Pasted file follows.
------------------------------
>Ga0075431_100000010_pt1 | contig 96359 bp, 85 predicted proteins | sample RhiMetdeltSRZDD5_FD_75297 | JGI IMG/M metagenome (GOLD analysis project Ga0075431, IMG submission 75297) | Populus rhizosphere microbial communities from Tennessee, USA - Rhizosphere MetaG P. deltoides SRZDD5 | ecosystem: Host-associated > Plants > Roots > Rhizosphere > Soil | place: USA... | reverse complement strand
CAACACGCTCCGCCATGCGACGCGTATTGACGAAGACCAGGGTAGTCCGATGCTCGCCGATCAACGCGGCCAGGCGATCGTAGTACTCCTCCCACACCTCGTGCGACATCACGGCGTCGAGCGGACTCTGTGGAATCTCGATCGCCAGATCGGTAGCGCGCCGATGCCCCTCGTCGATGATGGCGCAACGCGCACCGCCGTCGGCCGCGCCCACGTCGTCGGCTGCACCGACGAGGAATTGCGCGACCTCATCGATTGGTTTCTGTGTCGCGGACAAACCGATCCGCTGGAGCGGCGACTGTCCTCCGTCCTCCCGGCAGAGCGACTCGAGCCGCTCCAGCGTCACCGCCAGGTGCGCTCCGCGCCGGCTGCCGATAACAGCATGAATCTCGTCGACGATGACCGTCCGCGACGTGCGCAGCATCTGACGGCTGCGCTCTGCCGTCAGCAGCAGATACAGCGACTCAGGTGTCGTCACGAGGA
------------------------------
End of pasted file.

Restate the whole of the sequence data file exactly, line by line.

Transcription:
>Ga0075431_100000010_pt1 | contig 96359 bp, 85 predicted proteins | sample RhiMetdeltSRZDD5_FD_75297 | JGI IMG/M metagenome (GOLD analysis project Ga0075431, IMG submission 75297) | Populus rhizosphere microbial communities from Tennessee, USA - Rhizosphere MetaG P. deltoides SRZDD5 | ecosystem: Host-associated > Plants > Roots > Rhizosphere > Soil | place: USA... | reverse complement strand
CAACACGCTCCGCCATGCGACGCGTATTGACGAAGACCAGGGTAGTCCGATGCTCGCCGATCAACGCGGCCAGGCGATCGTAGTACTCCTCCCACACCTCGTGCGACATCACGGCGTCGAGCGGACTCTGTGGAATCTCGATCGCCAGATCGGTAGCGCGCCGATGCCCCTCGTCGATGATGGCGCAACGCGCACCGCCGTCGGCCGCGCCCACGTCGTCGGCTGCACCGACGAGGAATTGCGCGACCTCATCGATTGGTTTCTGTGTCGCGGACAAACCGATCCGCTGGAGCGGCGACTGTCCTCCGTCCTCCCGGCAGAGCGACTCGAGCCGCTCCAGCGTCACCGCCAGGTGCGCTCCGCGCCGGCTGCCGATAACAGCATGAATCTCGTCGACGATGACCGTCCGCGACGTGCGCAGCATCTGACGGCTGCGCTCTGCCGTCAGCAGCAGATACAGCGACTCAGGTGTCGTCACGAGGA